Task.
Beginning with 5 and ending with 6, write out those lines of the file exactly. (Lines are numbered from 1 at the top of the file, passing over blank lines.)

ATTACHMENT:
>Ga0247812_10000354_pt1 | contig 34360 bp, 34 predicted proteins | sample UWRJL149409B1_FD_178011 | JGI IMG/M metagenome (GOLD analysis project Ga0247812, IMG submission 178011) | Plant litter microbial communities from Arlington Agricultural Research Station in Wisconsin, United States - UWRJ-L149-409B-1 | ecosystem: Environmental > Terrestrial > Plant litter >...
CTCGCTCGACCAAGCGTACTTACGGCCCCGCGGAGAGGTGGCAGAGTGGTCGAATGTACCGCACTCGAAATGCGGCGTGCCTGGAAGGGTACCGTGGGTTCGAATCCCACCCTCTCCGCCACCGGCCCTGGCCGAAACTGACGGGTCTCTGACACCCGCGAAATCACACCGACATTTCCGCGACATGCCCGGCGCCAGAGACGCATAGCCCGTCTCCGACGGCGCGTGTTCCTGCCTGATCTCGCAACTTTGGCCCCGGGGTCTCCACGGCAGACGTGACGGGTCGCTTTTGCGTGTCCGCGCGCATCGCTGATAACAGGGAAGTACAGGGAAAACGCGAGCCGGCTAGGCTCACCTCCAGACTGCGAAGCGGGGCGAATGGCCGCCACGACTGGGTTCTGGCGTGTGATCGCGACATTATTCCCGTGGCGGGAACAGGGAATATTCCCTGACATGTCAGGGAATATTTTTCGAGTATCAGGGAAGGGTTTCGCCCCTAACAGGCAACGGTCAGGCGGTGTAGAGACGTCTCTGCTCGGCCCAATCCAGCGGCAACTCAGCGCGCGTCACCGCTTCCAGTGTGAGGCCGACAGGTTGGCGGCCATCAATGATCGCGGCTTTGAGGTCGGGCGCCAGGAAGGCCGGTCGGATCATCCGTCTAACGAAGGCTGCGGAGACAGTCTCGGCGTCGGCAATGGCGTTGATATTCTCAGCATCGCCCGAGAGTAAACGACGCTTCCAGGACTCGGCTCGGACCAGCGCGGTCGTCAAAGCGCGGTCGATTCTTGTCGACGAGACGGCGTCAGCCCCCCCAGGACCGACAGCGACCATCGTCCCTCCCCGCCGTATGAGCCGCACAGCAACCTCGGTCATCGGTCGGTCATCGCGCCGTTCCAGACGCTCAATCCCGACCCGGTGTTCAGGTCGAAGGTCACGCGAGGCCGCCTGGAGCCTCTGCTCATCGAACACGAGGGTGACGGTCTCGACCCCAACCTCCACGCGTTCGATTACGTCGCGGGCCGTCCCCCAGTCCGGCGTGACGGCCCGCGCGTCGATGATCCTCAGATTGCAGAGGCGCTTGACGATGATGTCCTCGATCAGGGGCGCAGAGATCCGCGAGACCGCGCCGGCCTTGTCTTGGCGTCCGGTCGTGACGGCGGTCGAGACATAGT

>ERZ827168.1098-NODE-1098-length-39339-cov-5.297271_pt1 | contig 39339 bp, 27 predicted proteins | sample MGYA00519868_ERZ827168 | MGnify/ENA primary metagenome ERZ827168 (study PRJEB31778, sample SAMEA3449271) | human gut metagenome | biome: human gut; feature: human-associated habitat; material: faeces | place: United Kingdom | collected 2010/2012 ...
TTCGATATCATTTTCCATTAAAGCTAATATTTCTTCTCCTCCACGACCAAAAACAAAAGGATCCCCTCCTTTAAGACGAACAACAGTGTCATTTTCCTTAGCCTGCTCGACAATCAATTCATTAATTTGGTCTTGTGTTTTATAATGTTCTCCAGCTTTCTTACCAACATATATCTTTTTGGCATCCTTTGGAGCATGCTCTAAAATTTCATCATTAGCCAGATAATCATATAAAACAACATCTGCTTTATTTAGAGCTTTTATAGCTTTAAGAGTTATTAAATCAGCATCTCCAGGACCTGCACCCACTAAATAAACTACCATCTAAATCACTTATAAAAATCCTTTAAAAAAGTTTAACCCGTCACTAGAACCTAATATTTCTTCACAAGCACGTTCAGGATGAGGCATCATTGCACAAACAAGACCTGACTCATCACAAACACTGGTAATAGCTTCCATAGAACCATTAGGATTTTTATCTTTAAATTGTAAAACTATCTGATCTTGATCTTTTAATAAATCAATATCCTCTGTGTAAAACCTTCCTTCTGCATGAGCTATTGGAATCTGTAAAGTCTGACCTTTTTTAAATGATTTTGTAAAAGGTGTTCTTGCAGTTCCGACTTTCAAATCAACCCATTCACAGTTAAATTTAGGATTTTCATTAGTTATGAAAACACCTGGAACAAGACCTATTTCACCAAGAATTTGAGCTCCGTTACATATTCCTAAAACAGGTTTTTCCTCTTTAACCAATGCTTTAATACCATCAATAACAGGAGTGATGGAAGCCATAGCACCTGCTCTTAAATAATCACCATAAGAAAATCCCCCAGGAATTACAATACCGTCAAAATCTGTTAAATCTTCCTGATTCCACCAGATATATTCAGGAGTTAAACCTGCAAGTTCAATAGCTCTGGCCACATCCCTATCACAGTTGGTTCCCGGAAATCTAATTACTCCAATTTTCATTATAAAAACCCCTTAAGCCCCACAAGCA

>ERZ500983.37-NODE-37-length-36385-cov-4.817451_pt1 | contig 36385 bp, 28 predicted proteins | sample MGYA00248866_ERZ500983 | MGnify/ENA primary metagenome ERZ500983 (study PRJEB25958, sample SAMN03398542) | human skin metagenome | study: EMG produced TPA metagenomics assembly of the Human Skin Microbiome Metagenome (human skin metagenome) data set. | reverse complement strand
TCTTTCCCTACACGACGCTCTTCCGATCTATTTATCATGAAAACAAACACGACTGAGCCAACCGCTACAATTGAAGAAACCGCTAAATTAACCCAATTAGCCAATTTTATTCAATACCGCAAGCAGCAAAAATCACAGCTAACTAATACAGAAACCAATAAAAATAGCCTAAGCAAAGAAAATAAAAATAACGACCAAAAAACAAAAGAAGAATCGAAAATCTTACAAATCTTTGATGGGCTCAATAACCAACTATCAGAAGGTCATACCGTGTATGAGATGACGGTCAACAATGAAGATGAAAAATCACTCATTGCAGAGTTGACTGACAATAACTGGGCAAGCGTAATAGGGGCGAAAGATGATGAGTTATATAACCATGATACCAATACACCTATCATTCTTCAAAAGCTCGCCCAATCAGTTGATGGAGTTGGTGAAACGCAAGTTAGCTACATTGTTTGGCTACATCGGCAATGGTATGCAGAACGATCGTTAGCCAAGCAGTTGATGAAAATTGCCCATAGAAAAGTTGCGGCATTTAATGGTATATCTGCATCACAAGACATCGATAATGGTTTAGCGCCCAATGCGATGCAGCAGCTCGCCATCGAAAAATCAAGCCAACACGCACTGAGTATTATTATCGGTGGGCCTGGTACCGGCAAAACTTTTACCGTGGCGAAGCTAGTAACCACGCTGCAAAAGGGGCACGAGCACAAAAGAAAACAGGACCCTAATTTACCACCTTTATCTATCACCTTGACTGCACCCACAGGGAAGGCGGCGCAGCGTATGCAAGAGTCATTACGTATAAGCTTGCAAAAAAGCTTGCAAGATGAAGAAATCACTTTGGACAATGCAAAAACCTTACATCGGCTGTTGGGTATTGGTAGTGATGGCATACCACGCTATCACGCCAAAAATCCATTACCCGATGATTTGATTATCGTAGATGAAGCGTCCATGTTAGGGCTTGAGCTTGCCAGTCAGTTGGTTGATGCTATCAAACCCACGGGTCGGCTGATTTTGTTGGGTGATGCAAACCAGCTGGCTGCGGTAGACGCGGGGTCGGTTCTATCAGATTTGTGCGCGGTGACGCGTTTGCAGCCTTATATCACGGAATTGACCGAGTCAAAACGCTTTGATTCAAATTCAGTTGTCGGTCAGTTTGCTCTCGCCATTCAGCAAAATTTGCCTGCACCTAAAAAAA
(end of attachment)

>ERZ500983.37-NODE-37-length-36385-cov-4.817451_pt1 | contig 36385 bp, 28 predicted proteins | sample MGYA00248866_ERZ500983 | MGnify/ENA primary metagenome ERZ500983 (study PRJEB25958, sample SAMN03398542) | human skin metagenome | study: EMG produced TPA metagenomics assembly of the Human Skin Microbiome Metagenome (human skin metagenome) data set. | reverse complement strand
TCTTTCCCTACACGACGCTCTTCCGATCTATTTATCATGAAAACAAACACGACTGAGCCAACCGCTACAATTGAAGAAACCGCTAAATTAACCCAATTAGCCAATTTTATTCAATACCGCAAGCAGCAAAAATCACAGCTAACTAATACAGAAACCAATAAAAATAGCCTAAGCAAAGAAAATAAAAATAACGACCAAAAAACAAAAGAAGAATCGAAAATCTTACAAATCTTTGATGGGCTCAATAACCAACTATCAGAAGGTCATACCGTGTATGAGATGACGGTCAACAATGAAGATGAAAAATCACTCATTGCAGAGTTGACTGACAATAACTGGGCAAGCGTAATAGGGGCGAAAGATGATGAGTTATATAACCATGATACCAATACACCTATCATTCTTCAAAAGCTCGCCCAATCAGTTGATGGAGTTGGTGAAACGCAAGTTAGCTACATTGTTTGGCTACATCGGCAATGGTATGCAGAACGATCGTTAGCCAAGCAGTTGATGAAAATTGCCCATAGAAAAGTTGCGGCATTTAATGGTATATCTGCATCACAAGACATCGATAATGGTTTAGCGCCCAATGCGATGCAGCAGCTCGCCATCGAAAAATCAAGCCAACACGCACTGAGTATTATTATCGGTGGGCCTGGTACCGGCAAAACTTTTACCGTGGCGAAGCTAGTAACCACGCTGCAAAAGGGGCACGAGCACAAAAGAAAACAGGACCCTAATTTACCACCTTTATCTATCACCTTGACTGCACCCACAGGGAAGGCGGCGCAGCGTATGCAAGAGTCATTACGTATAAGCTTGCAAAAAAGCTTGCAAGATGAAGAAATCACTTTGGACAATGCAAAAACCTTACATCGGCTGTTGGGTATTGGTAGTGATGGCATACCACGCTATCACGCCAAAAATCCATTACCCGATGATTTGATTATCGTAGATGAAGCGTCCATGTTAGGGCTTGAGCTTGCCAGTCAGTTGGTTGATGCTATCAAACCCACGGGTCGGCTGATTTTGTTGGGTGATGCAAACCAGCTGGCTGCGGTAGACGCGGGGTCGGTTCTATCAGATTTGTGCGCGGTGACGCGTTTGCAGCCTTATATCACGGAATTGACCGAGTCAAAACGCTTTGATTCAAATTCAGTTGTCGGTCAGTTTGCTCTCGCCATTCAGCAAAATTTGCCTGCACCTAAAAAAA